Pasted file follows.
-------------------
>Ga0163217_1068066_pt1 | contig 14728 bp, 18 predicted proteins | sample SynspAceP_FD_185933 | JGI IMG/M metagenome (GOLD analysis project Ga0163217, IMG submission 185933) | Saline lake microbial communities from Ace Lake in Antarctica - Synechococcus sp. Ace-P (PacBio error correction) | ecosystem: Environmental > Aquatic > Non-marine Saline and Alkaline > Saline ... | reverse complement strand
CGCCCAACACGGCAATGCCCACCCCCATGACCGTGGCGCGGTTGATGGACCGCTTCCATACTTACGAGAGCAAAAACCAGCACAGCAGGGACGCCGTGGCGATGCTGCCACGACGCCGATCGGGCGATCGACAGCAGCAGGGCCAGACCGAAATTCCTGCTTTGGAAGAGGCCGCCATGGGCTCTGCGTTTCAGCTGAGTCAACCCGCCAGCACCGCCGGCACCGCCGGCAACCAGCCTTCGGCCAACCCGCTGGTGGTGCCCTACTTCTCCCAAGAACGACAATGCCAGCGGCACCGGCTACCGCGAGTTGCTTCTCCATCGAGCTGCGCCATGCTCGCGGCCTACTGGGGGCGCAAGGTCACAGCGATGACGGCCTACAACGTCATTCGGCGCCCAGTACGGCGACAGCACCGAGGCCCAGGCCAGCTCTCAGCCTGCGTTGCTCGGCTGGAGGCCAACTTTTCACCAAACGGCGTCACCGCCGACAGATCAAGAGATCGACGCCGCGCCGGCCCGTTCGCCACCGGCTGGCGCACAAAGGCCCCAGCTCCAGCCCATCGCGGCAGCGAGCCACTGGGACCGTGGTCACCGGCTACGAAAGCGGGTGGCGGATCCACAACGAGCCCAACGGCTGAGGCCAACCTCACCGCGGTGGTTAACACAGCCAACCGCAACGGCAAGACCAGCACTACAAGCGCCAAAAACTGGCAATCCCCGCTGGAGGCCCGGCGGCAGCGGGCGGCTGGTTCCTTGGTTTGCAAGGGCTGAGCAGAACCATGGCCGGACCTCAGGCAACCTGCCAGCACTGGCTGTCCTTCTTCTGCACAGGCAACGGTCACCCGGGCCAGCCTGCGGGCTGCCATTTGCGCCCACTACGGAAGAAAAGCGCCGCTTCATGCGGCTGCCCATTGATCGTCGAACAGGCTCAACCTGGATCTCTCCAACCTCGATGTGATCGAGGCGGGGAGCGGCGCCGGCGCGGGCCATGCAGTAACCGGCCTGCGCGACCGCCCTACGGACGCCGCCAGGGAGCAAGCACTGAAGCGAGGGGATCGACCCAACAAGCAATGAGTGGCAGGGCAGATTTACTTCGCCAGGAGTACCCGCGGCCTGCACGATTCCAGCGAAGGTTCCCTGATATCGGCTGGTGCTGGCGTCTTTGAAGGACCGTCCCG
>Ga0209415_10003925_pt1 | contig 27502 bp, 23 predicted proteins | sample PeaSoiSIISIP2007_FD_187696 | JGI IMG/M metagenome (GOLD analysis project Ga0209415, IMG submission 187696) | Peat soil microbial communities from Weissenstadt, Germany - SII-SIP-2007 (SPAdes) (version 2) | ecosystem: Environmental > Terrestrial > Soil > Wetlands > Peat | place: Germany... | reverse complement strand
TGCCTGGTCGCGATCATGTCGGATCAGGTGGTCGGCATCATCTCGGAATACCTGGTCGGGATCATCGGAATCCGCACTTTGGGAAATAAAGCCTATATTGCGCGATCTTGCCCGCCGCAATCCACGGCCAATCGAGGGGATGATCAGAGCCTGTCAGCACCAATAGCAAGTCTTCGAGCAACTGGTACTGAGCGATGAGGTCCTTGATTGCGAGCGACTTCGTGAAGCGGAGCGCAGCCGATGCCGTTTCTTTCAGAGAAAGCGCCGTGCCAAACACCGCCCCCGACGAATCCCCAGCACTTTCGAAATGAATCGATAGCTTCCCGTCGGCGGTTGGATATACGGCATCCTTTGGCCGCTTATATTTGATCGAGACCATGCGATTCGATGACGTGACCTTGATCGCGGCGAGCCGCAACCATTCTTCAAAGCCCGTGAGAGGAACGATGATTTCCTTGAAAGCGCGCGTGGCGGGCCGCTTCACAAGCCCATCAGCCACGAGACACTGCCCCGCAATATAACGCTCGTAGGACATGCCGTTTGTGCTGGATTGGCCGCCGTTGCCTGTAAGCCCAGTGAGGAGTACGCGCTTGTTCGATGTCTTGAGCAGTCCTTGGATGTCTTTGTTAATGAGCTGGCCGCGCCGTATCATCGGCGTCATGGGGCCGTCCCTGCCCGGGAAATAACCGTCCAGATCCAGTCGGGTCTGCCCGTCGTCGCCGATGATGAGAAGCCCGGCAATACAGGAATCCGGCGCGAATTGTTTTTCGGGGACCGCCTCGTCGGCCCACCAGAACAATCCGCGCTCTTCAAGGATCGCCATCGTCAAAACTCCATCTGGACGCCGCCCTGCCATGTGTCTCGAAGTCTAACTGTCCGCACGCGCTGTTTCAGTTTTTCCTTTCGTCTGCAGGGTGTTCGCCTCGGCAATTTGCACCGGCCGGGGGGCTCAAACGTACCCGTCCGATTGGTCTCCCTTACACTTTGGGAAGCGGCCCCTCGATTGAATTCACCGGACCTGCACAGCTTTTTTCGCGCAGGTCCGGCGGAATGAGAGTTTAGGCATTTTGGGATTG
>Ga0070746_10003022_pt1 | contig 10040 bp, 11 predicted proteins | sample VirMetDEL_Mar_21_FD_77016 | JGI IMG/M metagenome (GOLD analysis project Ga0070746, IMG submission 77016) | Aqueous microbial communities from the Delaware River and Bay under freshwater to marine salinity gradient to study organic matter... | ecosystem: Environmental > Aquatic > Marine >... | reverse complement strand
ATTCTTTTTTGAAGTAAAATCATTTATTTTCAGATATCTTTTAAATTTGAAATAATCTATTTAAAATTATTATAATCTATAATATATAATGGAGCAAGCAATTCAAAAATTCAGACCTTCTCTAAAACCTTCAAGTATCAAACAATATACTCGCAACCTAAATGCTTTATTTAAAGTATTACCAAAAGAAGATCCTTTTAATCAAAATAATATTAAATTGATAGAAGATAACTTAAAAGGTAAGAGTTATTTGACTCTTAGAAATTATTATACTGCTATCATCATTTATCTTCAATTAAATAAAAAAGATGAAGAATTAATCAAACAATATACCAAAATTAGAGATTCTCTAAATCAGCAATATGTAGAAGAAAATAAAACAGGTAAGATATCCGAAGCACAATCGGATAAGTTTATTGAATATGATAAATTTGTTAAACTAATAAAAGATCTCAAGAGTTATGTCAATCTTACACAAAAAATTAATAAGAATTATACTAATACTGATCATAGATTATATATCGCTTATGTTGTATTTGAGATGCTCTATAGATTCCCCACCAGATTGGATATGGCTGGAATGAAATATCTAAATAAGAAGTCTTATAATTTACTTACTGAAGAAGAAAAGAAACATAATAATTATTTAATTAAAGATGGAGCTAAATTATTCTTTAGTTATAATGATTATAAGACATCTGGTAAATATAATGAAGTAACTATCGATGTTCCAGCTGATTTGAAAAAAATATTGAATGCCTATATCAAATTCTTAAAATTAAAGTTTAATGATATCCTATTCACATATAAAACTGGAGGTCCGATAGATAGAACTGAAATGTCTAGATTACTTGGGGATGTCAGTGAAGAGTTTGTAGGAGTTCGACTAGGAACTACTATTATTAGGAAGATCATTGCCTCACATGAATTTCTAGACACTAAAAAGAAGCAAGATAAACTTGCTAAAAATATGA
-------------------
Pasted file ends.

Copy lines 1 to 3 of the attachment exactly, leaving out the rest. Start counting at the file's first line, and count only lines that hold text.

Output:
>Ga0163217_1068066_pt1 | contig 14728 bp, 18 predicted proteins | sample SynspAceP_FD_185933 | JGI IMG/M metagenome (GOLD analysis project Ga0163217, IMG submission 185933) | Saline lake microbial communities from Ace Lake in Antarctica - Synechococcus sp. Ace-P (PacBio error correction) | ecosystem: Environmental > Aquatic > Non-marine Saline and Alkaline > Saline ... | reverse complement strand
CGCCCAACACGGCAATGCCCACCCCCATGACCGTGGCGCGGTTGATGGACCGCTTCCATACTTACGAGAGCAAAAACCAGCACAGCAGGGACGCCGTGGCGATGCTGCCACGACGCCGATCGGGCGATCGACAGCAGCAGGGCCAGACCGAAATTCCTGCTTTGGAAGAGGCCGCCATGGGCTCTGCGTTTCAGCTGAGTCAACCCGCCAGCACCGCCGGCACCGCCGGCAACCAGCCTTCGGCCAACCCGCTGGTGGTGCCCTACTTCTCCCAAGAACGACAATGCCAGCGGCACCGGCTACCGCGAGTTGCTTCTCCATCGAGCTGCGCCATGCTCGCGGCCTACTGGGGGCGCAAGGTCACAGCGATGACGGCCTACAACGTCATTCGGCGCCCAGTACGGCGACAGCACCGAGGCCCAGGCCAGCTCTCAGCCTGCGTTGCTCGGCTGGAGGCCAACTTTTCACCAAACGGCGTCACCGCCGACAGATCAAGAGATCGACGCCGCGCCGGCCCGTTCGCCACCGGCTGGCGCACAAAGGCCCCAGCTCCAGCCCATCGCGGCAGCGAGCCACTGGGACCGTGGTCACCGGCTACGAAAGCGGGTGGCGGATCCACAACGAGCCCAACGGCTGAGGCCAACCTCACCGCGGTGGTTAACACAGCCAACCGCAACGGCAAGACCAGCACTACAAGCGCCAAAAACTGGCAATCCCCGCTGGAGGCCCGGCGGCAGCGGGCGGCTGGTTCCTTGGTTTGCAAGGGCTGAGCAGAACCATGGCCGGACCTCAGGCAACCTGCCAGCACTGGCTGTCCTTCTTCTGCACAGGCAACGGTCACCCGGGCCAGCCTGCGGGCTGCCATTTGCGCCCACTACGGAAGAAAAGCGCCGCTTCATGCGGCTGCCCATTGATCGTCGAACAGGCTCAACCTGGATCTCTCCAACCTCGATGTGATCGAGGCGGGGAGCGGCGCCGGCGCGGGCCATGCAGTAACCGGCCTGCGCGACCGCCCTACGGACGCCGCCAGGGAGCAAGCACTGAAGCGAGGGGATCGACCCAACAAGCAATGAGTGGCAGGGCAGATTTACTTCGCCAGGAGTACCCGCGGCCTGCACGATTCCAGCGAAGGTTCCCTGATATCGGCTGGTGCTGGCGTCTTTGAAGGACCGTCCCG
>Ga0209415_10003925_pt1 | contig 27502 bp, 23 predicted proteins | sample PeaSoiSIISIP2007_FD_187696 | JGI IMG/M metagenome (GOLD analysis project Ga0209415, IMG submission 187696) | Peat soil microbial communities from Weissenstadt, Germany - SII-SIP-2007 (SPAdes) (version 2) | ecosystem: Environmental > Terrestrial > Soil > Wetlands > Peat | place: Germany... | reverse complement strand